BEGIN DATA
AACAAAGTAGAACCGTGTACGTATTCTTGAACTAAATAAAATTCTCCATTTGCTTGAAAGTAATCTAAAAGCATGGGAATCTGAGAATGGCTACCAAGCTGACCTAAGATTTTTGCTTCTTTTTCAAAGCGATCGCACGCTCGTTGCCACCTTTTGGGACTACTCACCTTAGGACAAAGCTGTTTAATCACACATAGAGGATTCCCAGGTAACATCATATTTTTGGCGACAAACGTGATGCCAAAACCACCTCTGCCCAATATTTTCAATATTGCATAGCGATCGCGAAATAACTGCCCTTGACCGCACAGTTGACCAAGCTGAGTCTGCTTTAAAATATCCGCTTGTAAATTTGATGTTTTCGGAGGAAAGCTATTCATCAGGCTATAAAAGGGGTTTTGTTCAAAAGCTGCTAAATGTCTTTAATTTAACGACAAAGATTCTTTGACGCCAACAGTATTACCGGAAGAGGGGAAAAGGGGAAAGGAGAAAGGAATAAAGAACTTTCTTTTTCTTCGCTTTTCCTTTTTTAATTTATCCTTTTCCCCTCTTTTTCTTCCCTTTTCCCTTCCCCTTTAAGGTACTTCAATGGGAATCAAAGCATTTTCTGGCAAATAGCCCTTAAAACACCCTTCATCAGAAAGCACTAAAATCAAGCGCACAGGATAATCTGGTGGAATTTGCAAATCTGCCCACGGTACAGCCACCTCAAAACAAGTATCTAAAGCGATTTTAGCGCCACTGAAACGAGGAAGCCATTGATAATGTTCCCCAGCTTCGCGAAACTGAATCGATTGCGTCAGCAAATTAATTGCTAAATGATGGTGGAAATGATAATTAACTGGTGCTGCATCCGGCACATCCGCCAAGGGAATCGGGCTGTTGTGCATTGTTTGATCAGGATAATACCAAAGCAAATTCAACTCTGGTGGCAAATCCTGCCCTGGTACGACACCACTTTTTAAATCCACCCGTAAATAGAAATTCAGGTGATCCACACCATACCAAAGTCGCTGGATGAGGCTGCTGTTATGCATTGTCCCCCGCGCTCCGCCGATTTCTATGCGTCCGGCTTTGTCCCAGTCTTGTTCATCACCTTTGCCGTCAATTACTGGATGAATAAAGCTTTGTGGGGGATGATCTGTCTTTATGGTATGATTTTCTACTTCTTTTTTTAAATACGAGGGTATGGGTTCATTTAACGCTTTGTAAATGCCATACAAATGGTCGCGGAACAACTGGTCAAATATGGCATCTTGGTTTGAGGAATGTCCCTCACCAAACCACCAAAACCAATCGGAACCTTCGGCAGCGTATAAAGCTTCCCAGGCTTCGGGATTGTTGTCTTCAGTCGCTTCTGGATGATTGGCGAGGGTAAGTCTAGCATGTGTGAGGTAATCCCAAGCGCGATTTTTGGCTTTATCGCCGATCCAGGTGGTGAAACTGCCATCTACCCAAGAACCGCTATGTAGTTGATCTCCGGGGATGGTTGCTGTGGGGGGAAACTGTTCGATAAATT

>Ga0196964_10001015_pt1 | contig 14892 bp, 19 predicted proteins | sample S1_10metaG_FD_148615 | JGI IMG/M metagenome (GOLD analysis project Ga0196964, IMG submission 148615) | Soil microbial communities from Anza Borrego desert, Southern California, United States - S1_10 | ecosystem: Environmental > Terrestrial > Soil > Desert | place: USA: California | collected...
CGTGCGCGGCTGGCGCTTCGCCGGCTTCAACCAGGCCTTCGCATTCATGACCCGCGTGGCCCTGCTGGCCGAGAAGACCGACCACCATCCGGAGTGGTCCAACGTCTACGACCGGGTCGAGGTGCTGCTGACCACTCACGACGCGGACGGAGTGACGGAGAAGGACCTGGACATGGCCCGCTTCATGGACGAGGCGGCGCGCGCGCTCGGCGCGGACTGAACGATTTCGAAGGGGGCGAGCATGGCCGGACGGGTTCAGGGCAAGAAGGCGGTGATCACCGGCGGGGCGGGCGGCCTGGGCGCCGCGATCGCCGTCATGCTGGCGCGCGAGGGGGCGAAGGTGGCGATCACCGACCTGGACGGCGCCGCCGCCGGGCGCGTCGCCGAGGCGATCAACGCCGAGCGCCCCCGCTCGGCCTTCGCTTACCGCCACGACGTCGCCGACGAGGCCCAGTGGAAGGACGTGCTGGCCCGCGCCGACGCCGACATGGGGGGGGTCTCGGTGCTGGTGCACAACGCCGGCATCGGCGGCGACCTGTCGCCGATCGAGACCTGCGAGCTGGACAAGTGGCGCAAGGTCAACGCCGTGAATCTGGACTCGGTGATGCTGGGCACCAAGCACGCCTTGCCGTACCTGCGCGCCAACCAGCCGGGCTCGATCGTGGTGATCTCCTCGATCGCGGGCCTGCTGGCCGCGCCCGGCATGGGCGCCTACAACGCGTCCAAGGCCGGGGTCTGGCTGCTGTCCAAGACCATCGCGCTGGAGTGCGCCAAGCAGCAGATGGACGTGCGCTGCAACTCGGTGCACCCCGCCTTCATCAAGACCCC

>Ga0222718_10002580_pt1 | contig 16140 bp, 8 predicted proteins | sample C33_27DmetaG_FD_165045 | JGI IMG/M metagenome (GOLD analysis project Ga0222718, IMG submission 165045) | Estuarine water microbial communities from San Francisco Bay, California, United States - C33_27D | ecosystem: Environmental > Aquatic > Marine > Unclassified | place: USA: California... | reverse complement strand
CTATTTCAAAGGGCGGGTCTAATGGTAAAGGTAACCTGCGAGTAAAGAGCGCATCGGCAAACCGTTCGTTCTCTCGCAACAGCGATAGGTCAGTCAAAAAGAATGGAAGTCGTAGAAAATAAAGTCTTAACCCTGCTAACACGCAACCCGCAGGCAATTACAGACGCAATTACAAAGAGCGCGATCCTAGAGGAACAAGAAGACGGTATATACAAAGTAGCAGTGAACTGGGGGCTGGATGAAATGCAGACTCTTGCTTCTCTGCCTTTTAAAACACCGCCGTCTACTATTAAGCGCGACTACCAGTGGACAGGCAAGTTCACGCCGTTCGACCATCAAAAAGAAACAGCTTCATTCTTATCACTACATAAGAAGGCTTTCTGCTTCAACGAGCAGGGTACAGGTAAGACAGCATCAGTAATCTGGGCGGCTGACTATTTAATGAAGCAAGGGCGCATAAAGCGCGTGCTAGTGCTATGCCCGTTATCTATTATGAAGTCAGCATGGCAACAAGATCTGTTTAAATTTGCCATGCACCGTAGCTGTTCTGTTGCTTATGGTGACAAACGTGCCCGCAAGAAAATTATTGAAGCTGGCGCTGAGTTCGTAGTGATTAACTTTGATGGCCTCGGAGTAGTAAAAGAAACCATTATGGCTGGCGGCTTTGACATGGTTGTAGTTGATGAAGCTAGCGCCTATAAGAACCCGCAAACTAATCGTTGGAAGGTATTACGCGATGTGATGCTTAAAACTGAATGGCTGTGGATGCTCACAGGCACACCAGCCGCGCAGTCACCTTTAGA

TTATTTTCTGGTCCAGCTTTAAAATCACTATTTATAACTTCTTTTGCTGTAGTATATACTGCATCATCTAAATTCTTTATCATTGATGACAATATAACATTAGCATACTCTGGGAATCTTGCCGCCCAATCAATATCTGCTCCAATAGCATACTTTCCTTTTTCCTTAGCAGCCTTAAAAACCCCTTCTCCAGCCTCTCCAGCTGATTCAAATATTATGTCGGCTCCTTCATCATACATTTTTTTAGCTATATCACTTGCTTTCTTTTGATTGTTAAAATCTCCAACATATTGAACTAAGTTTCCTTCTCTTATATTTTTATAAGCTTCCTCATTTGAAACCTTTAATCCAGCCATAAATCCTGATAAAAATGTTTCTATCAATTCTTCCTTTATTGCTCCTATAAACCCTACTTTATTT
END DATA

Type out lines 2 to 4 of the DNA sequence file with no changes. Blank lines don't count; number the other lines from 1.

>Ga0196964_10001015_pt1 | contig 14892 bp, 19 predicted proteins | sample S1_10metaG_FD_148615 | JGI IMG/M metagenome (GOLD analysis project Ga0196964, IMG submission 148615) | Soil microbial communities from Anza Borrego desert, Southern California, United States - S1_10 | ecosystem: Environmental > Terrestrial > Soil > Desert | place: USA: California | collected...
CGTGCGCGGCTGGCGCTTCGCCGGCTTCAACCAGGCCTTCGCATTCATGACCCGCGTGGCCCTGCTGGCCGAGAAGACCGACCACCATCCGGAGTGGTCCAACGTCTACGACCGGGTCGAGGTGCTGCTGACCACTCACGACGCGGACGGAGTGACGGAGAAGGACCTGGACATGGCCCGCTTCATGGACGAGGCGGCGCGCGCGCTCGGCGCGGACTGAACGATTTCGAAGGGGGCGAGCATGGCCGGACGGGTTCAGGGCAAGAAGGCGGTGATCACCGGCGGGGCGGGCGGCCTGGGCGCCGCGATCGCCGTCATGCTGGCGCGCGAGGGGGCGAAGGTGGCGATCACCGACCTGGACGGCGCCGCCGCCGGGCGCGTCGCCGAGGCGATCAACGCCGAGCGCCCCCGCTCGGCCTTCGCTTACCGCCACGACGTCGCCGACGAGGCCCAGTGGAAGGACGTGCTGGCCCGCGCCGACGCCGACATGGGGGGGGTCTCGGTGCTGGTGCACAACGCCGGCATCGGCGGCGACCTGTCGCCGATCGAGACCTGCGAGCTGGACAAGTGGCGCAAGGTCAACGCCGTGAATCTGGACTCGGTGATGCTGGGCACCAAGCACGCCTTGCCGTACCTGCGCGCCAACCAGCCGGGCTCGATCGTGGTGATCTCCTCGATCGCGGGCCTGCTGGCCGCGCCCGGCATGGGCGCCTACAACGCGTCCAAGGCCGGGGTCTGGCTGCTGTCCAAGACCATCGCGCTGGAGTGCGCCAAGCAGCAGATGGACGTGCGCTGCAACTCGGTGCACCCCGCCTTCATCAAGACCCC

>Ga0222718_10002580_pt1 | contig 16140 bp, 8 predicted proteins | sample C33_27DmetaG_FD_165045 | JGI IMG/M metagenome (GOLD analysis project Ga0222718, IMG submission 165045) | Estuarine water microbial communities from San Francisco Bay, California, United States - C33_27D | ecosystem: Environmental > Aquatic > Marine > Unclassified | place: USA: California... | reverse complement strand